Please keep in mind that churchs were THE focus point in society in bygone days, and such ambicous projects like this cathedral could not be built without sponsers. As crass as it may seem, the Coca-Cola company wasn't around back then, or else they would have their logo here too. Ornate gentry plaques in the church served one main purpose: to remind everyone who to be thankful for sponsering the church - they had no religious purpose. Still to prove their piousness, this plaques were erected with elegance and true artwork, including the figure of death - a reminder of what will become of us all, and a comfort for the true believers in Christ that they will receive ever-lasting life afterwards.
I might mention here, that the white figures and the black marble have symbol meanings in Fulda - they are the official colors of the church episcopate. An episcopate is a Bishop Kingdom.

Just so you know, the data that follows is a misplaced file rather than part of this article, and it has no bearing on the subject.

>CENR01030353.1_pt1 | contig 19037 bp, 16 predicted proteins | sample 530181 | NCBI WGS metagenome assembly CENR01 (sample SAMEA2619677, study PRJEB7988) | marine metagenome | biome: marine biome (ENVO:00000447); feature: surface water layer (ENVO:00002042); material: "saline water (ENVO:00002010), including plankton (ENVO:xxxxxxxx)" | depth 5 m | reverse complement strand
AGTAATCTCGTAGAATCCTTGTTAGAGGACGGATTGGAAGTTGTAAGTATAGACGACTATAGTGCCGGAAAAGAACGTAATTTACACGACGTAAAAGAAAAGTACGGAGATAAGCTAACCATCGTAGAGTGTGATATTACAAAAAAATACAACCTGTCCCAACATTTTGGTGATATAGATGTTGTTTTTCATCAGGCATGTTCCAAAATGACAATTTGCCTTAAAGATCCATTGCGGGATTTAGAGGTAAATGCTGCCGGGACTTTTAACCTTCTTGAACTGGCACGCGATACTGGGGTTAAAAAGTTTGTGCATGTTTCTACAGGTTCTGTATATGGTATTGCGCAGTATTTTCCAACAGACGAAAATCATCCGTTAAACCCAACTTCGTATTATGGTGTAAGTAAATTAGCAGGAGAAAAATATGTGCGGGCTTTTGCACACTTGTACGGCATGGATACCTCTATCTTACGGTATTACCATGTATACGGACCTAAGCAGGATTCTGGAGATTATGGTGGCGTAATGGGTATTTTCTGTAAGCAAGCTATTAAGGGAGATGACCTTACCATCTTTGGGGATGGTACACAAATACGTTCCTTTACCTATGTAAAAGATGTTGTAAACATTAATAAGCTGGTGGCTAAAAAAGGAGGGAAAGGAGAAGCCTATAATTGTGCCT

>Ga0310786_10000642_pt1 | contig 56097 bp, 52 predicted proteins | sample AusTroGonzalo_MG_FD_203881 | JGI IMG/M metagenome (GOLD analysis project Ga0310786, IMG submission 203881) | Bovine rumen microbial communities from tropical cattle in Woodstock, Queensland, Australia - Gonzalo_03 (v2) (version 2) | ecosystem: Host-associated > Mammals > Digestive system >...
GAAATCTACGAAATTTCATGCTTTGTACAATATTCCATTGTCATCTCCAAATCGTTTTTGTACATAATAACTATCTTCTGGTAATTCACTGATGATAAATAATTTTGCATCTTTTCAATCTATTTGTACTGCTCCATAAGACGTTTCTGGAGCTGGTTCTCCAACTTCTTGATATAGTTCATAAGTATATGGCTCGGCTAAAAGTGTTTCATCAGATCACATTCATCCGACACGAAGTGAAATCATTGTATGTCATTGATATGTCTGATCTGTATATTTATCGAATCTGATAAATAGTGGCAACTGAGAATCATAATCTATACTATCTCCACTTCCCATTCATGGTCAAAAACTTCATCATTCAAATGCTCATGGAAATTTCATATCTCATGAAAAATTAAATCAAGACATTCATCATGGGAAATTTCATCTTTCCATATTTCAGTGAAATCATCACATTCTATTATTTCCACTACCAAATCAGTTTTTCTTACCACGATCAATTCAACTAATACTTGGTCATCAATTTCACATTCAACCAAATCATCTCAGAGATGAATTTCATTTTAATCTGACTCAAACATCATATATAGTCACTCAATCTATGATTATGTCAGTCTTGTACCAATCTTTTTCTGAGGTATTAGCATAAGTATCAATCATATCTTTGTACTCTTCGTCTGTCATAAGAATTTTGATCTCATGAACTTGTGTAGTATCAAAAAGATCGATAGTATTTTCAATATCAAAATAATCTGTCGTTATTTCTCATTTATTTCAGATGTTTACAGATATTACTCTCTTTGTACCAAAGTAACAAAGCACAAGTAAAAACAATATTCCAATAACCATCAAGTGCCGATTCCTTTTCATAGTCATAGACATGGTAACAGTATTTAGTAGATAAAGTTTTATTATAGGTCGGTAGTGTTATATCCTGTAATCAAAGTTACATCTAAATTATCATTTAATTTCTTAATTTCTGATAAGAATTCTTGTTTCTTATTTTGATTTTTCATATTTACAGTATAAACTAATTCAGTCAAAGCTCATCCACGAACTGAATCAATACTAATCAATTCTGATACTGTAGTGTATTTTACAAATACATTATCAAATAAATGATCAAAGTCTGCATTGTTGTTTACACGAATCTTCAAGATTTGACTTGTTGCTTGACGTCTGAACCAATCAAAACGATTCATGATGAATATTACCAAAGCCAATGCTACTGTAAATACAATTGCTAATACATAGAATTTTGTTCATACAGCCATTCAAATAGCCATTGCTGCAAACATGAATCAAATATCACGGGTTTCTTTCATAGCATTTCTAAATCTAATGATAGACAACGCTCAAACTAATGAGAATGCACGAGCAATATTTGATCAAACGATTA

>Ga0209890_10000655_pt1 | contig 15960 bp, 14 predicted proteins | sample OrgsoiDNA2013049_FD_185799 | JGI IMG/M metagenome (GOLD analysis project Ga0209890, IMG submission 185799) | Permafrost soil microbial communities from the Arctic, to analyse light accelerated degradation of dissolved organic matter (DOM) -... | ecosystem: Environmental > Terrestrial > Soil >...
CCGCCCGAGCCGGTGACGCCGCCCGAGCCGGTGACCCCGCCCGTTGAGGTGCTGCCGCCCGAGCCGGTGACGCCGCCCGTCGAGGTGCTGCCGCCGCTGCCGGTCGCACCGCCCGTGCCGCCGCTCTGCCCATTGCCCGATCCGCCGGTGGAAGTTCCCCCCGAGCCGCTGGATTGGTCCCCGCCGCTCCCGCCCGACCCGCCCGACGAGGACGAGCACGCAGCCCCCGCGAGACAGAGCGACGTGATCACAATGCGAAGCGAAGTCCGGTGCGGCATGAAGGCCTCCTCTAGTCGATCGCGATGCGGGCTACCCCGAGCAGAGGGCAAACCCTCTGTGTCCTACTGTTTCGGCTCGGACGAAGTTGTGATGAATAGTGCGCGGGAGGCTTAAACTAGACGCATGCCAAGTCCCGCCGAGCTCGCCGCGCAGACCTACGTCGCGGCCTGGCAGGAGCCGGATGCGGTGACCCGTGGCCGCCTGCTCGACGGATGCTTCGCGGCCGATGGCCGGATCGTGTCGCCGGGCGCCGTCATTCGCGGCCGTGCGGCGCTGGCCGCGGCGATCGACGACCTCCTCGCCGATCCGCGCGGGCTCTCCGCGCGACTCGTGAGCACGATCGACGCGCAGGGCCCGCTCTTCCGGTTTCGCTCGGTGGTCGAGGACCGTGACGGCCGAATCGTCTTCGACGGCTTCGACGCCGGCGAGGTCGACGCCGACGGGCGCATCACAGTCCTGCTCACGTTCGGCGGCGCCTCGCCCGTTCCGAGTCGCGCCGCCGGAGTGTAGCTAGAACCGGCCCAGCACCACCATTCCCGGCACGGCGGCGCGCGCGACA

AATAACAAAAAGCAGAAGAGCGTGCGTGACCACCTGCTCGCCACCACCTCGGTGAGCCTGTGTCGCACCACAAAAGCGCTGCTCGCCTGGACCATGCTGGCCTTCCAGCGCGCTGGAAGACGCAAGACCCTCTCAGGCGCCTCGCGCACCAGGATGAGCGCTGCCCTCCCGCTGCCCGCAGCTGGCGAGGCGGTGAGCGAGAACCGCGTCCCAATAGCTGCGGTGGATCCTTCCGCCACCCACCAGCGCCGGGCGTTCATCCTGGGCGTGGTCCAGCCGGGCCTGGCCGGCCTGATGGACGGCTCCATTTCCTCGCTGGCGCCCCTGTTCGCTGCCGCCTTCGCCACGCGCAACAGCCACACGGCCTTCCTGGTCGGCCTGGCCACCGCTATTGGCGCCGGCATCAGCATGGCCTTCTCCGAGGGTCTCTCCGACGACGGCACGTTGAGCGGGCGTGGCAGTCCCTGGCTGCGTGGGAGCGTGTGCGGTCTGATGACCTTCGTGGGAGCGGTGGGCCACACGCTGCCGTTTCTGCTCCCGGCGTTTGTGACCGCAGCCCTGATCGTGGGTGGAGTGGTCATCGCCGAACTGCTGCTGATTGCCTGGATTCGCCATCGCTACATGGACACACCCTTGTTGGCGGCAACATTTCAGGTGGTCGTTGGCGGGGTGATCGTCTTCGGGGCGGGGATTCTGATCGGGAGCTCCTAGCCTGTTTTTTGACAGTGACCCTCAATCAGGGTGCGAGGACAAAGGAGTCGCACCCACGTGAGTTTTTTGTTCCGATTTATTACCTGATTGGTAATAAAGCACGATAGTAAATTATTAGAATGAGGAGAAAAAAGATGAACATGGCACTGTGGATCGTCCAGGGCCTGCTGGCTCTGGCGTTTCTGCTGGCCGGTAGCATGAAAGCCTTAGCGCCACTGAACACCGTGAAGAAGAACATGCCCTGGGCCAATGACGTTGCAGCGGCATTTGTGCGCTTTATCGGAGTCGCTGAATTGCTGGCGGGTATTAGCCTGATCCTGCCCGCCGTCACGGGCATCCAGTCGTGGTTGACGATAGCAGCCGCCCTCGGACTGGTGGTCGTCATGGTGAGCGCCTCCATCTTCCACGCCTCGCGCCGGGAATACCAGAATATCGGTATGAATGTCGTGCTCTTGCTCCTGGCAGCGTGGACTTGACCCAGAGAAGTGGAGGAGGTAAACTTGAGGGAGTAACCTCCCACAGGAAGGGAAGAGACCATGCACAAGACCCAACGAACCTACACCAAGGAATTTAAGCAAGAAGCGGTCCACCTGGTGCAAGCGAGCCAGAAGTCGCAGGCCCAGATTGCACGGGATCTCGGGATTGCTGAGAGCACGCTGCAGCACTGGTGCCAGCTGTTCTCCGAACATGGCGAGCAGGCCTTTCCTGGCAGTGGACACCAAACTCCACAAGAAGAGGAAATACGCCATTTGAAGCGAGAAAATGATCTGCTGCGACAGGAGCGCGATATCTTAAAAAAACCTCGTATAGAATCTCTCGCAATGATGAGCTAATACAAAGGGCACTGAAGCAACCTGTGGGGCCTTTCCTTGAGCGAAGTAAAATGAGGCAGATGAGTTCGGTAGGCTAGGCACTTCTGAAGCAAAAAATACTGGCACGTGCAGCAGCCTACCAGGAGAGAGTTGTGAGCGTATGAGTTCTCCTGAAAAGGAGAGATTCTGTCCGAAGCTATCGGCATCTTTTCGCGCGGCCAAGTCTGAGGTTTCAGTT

Unfortunately, they did not have a tour in session while we were there, because they were holding a christening in the christening chapel. I would like to tell you more about the organ, but I will have to do some digging.
The gold you see, contrary to popular belief, is not gold lief, but special gold paint. Gold lief, unfortunately is disappearing, because of new technology and lack of funds. My husband is one of the few people left who actually learned how to apply gold lief. Now they use a 3-layer paint system, that looks the same. The problem with gold lief is that is turns dark as time goes on, and has to be reapplied every so often, it's not the cost of the gold lief that prohibits this - it's the cost of paying the people to apply, that's so expensive.
Absolutely magnificent is the altar in this church. Tons of black and white Italian marble frame the alter picture, which is a unique alter, since the pillars frame an alter behind the alter, which contains an oil painting of Christ speaking to the Temple Elders. Black marbel and white walls weres chosen for the Fulda Cathedral to symbolize the coat of Arms of the Bishop of Fulda. His coat of arms hangs over the altar. Typical of many baroque churchs, this one uses natural sunlight, to create an atmosphere of holy light in it; thus the basilica behind the main alter. The crucifix is pure gold, and the altar candlealbras are gold-plated.